To find out, let’s search the DSCSA for the letters “verif” so we find all instances of “verification” and “verify”.  We’ll find the definition of “verify”, and it’s use within the Transaction Statement (TS).  And we also find that when a manufacturer performs a verification upon receiving a request, and verification fails, the manufacturer must treat that product as suspect product [see DSCSA Section 582(b)(4)(C)].  Now we’re getting somewhere. 


The manufacturer or repackager is required to promptly conduct an investigation into every product that fails verification to determine if it is illegitimate.  If they must respond with a “red light” (to use a term from last week’s essay) to the verification request, then they must conduct an investigation to determine if the product is illegitimate.  That’s because, for the manufacturer or a repackager, a failed verification causes the product to cross the threshold into “suspect product”. 

And as we found out in last week’s RxTrace essay, the manufacturer (or repackager) must include the results of that investigation in its response to the original verification request.  The problem is, in those instances, the manufacturer/repackager will not possess the drug that it is required to investigate.  The downstream company who submitted the verification request would possess it.  And, because it does not possess that product, the manufacturer/repackager cannot quarantine it.  They would need to notify the requester to quarantine that product until their investigation is concluded.


What will happen at the downstream company who submitted the verification request?  Downstream trading partners are required to submit a verification request under several scenarios:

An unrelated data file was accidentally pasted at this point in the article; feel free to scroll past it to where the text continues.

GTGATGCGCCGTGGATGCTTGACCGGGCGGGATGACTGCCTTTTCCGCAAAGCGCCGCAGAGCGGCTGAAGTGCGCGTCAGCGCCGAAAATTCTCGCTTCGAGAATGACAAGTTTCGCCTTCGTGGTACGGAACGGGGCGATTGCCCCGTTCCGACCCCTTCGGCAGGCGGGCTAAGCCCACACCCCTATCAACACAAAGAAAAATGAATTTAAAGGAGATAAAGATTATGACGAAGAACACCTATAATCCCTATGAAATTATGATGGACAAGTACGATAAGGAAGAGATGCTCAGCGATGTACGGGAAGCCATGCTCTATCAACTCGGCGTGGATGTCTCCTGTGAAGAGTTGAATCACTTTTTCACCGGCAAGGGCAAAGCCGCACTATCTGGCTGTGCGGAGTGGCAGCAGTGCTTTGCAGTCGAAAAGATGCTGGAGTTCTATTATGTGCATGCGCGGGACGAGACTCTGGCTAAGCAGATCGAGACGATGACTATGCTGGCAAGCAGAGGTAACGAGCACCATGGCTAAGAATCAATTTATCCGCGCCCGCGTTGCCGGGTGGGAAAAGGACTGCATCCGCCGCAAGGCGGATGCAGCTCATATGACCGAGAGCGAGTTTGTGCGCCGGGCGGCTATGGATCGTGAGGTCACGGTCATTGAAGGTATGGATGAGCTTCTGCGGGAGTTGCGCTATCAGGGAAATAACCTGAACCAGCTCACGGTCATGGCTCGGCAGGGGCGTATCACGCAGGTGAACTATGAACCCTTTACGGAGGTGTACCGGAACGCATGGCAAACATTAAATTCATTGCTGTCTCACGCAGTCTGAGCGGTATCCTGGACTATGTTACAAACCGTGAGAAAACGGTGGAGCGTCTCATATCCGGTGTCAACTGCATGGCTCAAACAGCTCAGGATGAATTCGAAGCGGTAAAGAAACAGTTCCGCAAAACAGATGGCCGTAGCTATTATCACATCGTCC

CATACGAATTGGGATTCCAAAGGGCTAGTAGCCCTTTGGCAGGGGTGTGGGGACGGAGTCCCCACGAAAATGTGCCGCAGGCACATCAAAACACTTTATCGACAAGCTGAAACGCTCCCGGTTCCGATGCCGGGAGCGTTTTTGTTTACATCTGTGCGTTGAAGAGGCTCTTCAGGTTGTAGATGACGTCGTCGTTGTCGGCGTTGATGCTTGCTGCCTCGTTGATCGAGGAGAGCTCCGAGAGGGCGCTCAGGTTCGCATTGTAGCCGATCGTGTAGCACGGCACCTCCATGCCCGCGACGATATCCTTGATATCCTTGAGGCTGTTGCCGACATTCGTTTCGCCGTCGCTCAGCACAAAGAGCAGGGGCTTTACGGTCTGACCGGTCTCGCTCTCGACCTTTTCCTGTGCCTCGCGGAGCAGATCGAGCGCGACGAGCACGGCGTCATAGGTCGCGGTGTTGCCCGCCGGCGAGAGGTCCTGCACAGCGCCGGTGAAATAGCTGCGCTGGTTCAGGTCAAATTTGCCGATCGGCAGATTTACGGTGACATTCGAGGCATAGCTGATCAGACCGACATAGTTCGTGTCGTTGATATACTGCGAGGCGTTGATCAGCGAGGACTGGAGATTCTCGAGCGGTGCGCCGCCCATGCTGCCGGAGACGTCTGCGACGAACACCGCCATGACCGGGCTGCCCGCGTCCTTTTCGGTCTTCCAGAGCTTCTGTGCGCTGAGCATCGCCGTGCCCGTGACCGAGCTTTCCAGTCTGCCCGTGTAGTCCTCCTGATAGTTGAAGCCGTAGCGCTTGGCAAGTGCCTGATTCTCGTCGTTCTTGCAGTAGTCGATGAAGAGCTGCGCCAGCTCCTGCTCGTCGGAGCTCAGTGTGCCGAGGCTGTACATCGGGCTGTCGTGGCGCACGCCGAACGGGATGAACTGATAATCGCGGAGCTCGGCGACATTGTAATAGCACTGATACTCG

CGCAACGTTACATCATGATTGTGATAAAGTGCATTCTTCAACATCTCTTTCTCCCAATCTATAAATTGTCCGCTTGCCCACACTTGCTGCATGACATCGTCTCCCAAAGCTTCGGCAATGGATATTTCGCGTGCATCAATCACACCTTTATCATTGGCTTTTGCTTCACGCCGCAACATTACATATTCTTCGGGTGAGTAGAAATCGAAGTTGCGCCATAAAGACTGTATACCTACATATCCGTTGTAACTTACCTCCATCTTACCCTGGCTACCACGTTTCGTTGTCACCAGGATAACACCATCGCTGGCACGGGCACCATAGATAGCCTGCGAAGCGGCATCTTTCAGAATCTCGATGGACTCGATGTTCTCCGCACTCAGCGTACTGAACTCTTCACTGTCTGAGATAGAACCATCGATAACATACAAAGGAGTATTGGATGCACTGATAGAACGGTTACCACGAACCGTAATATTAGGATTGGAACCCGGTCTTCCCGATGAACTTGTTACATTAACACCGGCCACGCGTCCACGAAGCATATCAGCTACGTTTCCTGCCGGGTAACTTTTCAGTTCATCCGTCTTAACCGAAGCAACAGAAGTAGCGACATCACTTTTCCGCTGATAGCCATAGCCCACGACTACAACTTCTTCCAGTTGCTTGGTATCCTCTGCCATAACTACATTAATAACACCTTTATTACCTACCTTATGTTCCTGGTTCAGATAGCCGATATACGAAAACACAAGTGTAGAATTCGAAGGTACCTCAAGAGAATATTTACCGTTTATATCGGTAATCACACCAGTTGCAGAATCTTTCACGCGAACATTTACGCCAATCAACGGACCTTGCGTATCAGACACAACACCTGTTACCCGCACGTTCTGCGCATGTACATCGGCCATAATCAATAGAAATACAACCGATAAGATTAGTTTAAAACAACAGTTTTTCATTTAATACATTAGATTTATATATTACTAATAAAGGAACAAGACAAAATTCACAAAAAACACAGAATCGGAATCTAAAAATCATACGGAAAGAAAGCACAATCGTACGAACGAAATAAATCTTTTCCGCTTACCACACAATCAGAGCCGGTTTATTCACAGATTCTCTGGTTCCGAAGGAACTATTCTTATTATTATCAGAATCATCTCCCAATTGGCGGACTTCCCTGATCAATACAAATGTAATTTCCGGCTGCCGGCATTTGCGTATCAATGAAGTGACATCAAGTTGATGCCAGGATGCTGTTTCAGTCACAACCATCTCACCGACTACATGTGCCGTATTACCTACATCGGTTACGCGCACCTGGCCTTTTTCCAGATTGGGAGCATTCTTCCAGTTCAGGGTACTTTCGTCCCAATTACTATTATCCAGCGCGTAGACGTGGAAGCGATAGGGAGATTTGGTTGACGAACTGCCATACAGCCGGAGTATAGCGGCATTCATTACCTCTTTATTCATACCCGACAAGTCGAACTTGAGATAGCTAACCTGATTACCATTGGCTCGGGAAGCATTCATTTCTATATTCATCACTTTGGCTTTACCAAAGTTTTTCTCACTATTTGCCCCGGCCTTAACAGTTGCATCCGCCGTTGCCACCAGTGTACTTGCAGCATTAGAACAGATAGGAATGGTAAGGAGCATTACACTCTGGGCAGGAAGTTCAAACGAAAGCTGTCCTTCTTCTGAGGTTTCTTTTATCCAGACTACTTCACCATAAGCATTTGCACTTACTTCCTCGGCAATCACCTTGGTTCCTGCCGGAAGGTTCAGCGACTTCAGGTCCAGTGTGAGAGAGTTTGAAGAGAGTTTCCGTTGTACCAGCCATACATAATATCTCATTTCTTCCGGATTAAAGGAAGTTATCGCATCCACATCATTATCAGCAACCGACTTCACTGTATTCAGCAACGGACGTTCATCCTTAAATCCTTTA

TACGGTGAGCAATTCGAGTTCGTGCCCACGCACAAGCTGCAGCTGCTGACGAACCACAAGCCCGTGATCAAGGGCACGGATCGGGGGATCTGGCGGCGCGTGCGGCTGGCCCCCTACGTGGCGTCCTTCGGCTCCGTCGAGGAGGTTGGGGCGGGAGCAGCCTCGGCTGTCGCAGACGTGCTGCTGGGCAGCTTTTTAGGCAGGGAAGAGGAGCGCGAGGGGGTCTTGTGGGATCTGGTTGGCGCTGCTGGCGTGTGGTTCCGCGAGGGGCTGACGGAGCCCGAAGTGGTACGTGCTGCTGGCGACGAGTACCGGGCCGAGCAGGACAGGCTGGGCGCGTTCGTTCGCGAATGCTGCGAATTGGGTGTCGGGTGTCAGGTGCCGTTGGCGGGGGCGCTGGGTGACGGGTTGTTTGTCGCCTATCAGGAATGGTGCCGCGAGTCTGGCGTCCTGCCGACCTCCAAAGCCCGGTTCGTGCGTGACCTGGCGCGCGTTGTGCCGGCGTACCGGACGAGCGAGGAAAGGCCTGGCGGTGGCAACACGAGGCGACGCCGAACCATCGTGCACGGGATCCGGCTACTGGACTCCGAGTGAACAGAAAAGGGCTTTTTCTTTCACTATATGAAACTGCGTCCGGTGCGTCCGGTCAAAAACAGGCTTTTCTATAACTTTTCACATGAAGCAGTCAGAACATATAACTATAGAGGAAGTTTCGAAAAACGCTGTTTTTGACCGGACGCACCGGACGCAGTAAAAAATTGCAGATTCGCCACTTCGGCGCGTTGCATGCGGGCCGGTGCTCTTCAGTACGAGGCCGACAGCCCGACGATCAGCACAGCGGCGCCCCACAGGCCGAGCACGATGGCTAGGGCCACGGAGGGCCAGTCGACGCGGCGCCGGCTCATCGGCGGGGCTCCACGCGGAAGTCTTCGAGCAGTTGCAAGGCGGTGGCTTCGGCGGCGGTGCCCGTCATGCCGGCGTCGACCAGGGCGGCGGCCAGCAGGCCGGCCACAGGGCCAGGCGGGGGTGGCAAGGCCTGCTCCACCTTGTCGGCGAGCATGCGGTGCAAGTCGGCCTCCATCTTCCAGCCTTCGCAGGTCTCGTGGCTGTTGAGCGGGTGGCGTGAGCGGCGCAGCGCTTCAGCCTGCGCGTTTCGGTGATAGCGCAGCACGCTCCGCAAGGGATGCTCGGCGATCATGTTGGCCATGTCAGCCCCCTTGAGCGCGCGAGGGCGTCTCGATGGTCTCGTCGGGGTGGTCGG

1. When instructed to do so by the FDA;
  2. Before redistributing saleable returns;
  3. As part of an investigation conducted after the company determines a product is “suspect product”.

The vast majority of verification requests submitted to drug manufacturers and repackagers will come from wholesale distributors who are planning to redistribute saleable returns.  Remember, wholesale distributors get a surprisingly large percentage of drugs back from their customers and before they can resell them, the DSCSA requires the wholesaler to “verify” them (see “DSCSA: Saleable Returns Verification”).

What is most surprising, is that the DSCSA does not discuss what the wholesale distributor must do when a verification request fails.  That is, when the manufacturer or repackager replies with a “red light”.  There are no mentions of the wholesale distributor elevating the drug to “suspect product”, or conducting an investigation.  No mention of quarantining the product.  That means that the wholesale distributor could simply toss that drug into the “non-saleable” bin and move on.  Drugs in the “non-saleable” bin are mixed with other drugs and will be sent for destruction, either directly or through the manufacturer or repackager.